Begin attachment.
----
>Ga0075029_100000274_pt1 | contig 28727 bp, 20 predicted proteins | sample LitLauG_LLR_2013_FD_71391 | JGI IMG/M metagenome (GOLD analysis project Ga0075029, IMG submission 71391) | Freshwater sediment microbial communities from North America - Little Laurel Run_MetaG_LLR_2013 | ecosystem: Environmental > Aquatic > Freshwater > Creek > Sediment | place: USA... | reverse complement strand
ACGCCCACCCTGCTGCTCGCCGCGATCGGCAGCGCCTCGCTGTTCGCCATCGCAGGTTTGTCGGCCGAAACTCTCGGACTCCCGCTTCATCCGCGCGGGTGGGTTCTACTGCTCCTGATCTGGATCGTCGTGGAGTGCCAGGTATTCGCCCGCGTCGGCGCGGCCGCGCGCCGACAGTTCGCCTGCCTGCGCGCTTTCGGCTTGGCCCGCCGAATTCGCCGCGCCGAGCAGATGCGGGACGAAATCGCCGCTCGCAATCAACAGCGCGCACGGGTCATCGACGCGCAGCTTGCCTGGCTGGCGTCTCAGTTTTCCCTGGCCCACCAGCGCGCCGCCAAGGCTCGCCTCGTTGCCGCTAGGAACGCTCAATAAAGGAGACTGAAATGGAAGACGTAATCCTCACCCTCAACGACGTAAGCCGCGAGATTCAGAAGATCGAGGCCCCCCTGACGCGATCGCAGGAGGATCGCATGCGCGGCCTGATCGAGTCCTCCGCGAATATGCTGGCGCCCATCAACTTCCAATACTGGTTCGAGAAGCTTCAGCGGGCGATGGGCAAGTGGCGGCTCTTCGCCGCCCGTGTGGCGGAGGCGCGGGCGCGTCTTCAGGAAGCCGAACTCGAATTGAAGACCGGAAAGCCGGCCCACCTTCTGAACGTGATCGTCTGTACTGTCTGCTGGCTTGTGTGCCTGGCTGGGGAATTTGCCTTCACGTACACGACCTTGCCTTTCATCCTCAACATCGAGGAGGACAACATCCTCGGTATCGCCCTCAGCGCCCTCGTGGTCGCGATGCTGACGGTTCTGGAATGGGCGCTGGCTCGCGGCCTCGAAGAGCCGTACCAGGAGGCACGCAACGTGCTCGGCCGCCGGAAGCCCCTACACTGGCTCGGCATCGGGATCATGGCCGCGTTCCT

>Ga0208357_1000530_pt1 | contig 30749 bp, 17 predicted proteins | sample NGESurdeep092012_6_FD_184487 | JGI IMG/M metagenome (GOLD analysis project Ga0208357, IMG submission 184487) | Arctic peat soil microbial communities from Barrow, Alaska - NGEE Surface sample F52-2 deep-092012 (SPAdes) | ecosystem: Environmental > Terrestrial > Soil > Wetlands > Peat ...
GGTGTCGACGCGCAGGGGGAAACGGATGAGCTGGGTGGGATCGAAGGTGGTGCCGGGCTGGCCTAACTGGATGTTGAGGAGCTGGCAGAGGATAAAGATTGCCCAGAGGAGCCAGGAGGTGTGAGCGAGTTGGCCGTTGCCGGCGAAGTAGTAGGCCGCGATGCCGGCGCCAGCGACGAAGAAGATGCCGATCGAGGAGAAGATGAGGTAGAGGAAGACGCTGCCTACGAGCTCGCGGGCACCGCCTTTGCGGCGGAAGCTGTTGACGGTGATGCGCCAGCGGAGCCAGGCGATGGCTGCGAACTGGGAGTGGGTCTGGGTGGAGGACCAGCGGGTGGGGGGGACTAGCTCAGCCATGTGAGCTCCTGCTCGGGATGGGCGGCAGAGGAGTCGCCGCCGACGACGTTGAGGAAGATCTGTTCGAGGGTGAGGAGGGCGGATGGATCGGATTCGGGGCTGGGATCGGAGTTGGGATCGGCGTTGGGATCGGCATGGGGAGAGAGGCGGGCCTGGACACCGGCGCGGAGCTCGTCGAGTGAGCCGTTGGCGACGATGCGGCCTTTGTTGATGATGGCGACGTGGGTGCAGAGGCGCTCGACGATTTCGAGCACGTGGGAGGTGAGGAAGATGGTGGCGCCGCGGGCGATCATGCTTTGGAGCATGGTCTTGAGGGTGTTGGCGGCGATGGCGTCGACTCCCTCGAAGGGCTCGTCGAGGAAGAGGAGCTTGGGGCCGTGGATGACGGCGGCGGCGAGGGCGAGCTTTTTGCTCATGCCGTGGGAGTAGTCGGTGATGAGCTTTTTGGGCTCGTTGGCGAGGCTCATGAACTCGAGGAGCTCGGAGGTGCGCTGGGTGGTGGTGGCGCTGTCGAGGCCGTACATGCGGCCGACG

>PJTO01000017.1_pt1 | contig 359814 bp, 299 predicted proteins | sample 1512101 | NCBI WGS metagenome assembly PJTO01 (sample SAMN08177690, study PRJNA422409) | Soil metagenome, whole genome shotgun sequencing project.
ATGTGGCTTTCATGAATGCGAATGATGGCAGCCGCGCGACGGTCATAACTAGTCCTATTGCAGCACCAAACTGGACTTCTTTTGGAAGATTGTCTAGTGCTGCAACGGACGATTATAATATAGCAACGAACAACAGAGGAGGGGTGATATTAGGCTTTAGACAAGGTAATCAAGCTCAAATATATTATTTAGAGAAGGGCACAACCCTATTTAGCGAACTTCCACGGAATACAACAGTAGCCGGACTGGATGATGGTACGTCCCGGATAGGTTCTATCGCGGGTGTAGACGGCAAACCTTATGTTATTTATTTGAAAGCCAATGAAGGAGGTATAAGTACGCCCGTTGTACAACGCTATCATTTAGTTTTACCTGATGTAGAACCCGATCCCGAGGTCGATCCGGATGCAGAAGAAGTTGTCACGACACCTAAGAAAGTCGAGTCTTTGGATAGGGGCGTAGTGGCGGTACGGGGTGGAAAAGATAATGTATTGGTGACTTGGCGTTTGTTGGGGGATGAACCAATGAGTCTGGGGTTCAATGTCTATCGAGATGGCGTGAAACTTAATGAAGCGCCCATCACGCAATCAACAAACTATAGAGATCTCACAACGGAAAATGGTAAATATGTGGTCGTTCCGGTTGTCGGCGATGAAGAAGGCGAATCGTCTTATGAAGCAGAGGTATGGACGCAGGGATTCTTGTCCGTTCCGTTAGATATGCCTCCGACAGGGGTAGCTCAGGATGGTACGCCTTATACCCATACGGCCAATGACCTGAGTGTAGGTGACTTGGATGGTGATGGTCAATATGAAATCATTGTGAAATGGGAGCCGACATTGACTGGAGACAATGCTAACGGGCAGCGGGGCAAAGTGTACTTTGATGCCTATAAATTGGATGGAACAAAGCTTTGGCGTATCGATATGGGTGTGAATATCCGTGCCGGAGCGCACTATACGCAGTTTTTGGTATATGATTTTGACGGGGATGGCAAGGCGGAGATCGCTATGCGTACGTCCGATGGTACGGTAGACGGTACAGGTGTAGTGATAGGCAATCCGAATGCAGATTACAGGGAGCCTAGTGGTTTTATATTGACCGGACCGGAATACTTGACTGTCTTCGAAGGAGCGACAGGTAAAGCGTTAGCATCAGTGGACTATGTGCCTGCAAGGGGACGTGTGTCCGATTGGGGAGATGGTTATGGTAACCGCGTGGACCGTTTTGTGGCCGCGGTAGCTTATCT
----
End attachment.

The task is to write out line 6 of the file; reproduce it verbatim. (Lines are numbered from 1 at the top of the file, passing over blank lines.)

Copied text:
ATGTGGCTTTCATGAATGCGAATGATGGCAGCCGCGCGACGGTCATAACTAGTCCTATTGCAGCACCAAACTGGACTTCTTTTGGAAGATTGTCTAGTGCTGCAACGGACGATTATAATATAGCAACGAACAACAGAGGAGGGGTGATATTAGGCTTTAGACAAGGTAATCAAGCTCAAATATATTATTTAGAGAAGGGCACAACCCTATTTAGCGAACTTCCACGGAATACAACAGTAGCCGGACTGGATGATGGTACGTCCCGGATAGGTTCTATCGCGGGTGTAGACGGCAAACCTTATGTTATTTATTTGAAAGCCAATGAAGGAGGTATAAGTACGCCCGTTGTACAACGCTATCATTTAGTTTTACCTGATGTAGAACCCGATCCCGAGGTCGATCCGGATGCAGAAGAAGTTGTCACGACACCTAAGAAAGTCGAGTCTTTGGATAGGGGCGTAGTGGCGGTACGGGGTGGAAAAGATAATGTATTGGTGACTTGGCGTTTGTTGGGGGATGAACCAATGAGTCTGGGGTTCAATGTCTATCGAGATGGCGTGAAACTTAATGAAGCGCCCATCACGCAATCAACAAACTATAGAGATCTCACAACGGAAAATGGTAAATATGTGGTCGTTCCGGTTGTCGGCGATGAAGAAGGCGAATCGTCTTATGAAGCAGAGGTATGGACGCAGGGATTCTTGTCCGTTCCGTTAGATATGCCTCCGACAGGGGTAGCTCAGGATGGTACGCCTTATACCCATACGGCCAATGACCTGAGTGTAGGTGACTTGGATGGTGATGGTCAATATGAAATCATTGTGAAATGGGAGCCGACATTGACTGGAGACAATGCTAACGGGCAGCGGGGCAAAGTGTACTTTGATGCCTATAAATTGGATGGAACAAAGCTTTGGCGTATCGATATGGGTGTGAATATCCGTGCCGGAGCGCACTATACGCAGTTTTTGGTATATGATTTTGACGGGGATGGCAAGGCGGAGATCGCTATGCGTACGTCCGATGGTACGGTAGACGGTACAGGTGTAGTGATAGGCAATCCGAATGCAGATTACAGGGAGCCTAGTGGTTTTATATTGACCGGACCGGAATACTTGACTGTCTTCGAAGGAGCGACAGGTAAAGCGTTAGCATCAGTGGACTATGTGCCTGCAAGGGGACGTGTGTCCGATTGGGGAGATGGTTATGGTAACCGCGTGGACCGTTTTGTGGCCGCGGTAGCTTATCT